Let’s take the case of a woman who “chooses” to have an abortion. She may have been informed that this is the safest option by medical specialists, she may be carrying a child who will not be viable when delivered because of genetic and other defect, or she may unable to care for a child for whatever reason. There is always a reason.
The woman balances all the information that comes to her and uses that information to “choose” to have an abortion. What really happens is that all the factors added together result in her trying to get an abortion.
You could of course argue that she could/should have decided to have the baby and adopt it out (assuming that the child is viable outside the womb, but that option is often not viable.
In general, punishment of a criminal is used to deter other criminals (and the criminal his/her self) from committing a similar crime in the future. Punishment should always give the criminal and similar people like him/her pause for thought. It is a factor that determines whether or not someone commits the crime in the future.
When a criminal is thinking about committing a crime he/she will (consciously or unconsciously) consider the implications. If he/she chances it anyway, that will be because the pros outweigh the cons from their point of view at the time, not as a result of any free choice.
If someone is starving they may well steal a loaf of bread as one of the pros in the case may be continuing to live. This trumps any cons there may be if the person is desperate enough. Of course the person may be caught and fined or imprisoned or even transported to Australia, but at least he/she will be alive!
The justice system still works even if the concept of choice is removed. The person who commits a crime does so because they cannot do otherwise, and any punishment is merely the result of the actions that the person is destined to take. Such punishment is seen by others and becomes a factor that is considered when another person is contemplating a similar crime.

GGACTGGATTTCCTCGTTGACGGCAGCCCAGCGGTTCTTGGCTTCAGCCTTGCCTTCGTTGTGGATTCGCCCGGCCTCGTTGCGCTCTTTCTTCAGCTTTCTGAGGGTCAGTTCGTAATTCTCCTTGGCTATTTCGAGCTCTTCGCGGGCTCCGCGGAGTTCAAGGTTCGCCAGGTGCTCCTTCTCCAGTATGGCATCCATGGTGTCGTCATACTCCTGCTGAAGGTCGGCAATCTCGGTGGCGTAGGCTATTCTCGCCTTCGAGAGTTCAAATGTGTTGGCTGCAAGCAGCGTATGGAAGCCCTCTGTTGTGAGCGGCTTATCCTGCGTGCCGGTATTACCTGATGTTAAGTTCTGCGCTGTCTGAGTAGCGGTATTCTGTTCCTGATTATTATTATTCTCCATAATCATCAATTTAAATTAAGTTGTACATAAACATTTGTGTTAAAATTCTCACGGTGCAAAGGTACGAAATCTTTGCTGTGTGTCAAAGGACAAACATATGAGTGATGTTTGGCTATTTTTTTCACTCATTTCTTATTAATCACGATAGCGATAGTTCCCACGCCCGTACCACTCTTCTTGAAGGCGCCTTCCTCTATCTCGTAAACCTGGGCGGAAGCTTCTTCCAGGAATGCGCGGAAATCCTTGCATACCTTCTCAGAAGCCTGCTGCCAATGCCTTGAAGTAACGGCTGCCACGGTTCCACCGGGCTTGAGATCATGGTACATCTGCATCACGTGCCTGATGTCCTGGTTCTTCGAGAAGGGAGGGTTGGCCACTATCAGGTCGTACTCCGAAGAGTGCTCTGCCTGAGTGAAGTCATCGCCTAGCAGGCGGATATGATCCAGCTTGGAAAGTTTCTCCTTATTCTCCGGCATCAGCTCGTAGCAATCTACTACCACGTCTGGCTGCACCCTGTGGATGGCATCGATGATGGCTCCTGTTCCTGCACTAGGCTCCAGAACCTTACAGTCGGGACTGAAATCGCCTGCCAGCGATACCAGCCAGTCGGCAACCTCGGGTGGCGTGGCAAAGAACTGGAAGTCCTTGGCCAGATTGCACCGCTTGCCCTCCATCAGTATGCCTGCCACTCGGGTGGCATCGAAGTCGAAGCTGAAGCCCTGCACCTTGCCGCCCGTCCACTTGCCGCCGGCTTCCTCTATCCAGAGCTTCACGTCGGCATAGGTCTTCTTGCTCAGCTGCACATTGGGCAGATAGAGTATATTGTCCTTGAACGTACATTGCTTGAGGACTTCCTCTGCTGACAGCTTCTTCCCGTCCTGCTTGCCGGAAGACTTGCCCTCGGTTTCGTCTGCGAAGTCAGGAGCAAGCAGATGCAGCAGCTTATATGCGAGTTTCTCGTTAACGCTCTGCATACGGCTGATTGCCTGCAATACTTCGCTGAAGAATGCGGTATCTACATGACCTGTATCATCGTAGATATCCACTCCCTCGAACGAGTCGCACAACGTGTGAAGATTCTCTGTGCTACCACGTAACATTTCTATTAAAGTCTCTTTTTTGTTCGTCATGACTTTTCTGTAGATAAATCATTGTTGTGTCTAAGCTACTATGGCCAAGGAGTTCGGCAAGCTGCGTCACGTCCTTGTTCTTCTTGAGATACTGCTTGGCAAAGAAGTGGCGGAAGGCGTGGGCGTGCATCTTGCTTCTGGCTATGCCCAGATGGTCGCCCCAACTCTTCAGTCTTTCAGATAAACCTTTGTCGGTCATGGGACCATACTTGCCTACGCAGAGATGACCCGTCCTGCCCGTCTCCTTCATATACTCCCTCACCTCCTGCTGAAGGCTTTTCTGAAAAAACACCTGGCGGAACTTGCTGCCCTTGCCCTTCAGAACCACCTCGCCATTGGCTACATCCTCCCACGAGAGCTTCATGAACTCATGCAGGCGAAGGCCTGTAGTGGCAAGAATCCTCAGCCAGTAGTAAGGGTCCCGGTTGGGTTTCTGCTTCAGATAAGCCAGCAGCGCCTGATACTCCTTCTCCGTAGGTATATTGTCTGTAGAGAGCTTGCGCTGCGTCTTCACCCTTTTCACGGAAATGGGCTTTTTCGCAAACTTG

All the factors that go into the mental consideration of committing a crime result in either the crime being committed or not. They don’t result in a choice being made as the factors involved result in the person committing the crime or alternatively the factors may add up to the person not committing the crime.
If you get people to “make a choice” where they have no sufficiently compelling reason to “choose” one way or another, they find it very difficult to do so. For example if you put a person in a room with two unmarked buttons and told them to push a button when a buzzer went, I’d say that they would initially have great difficulty, but once they had pushed a button once, it would become easier, I suspect.
If asked why they pushed one button on the third trial, they might reply that they had pressed the other button twice so it was the button’s turn to be pressed. Consciously or unconsciously I’d suggest that they would be led to make the choices random.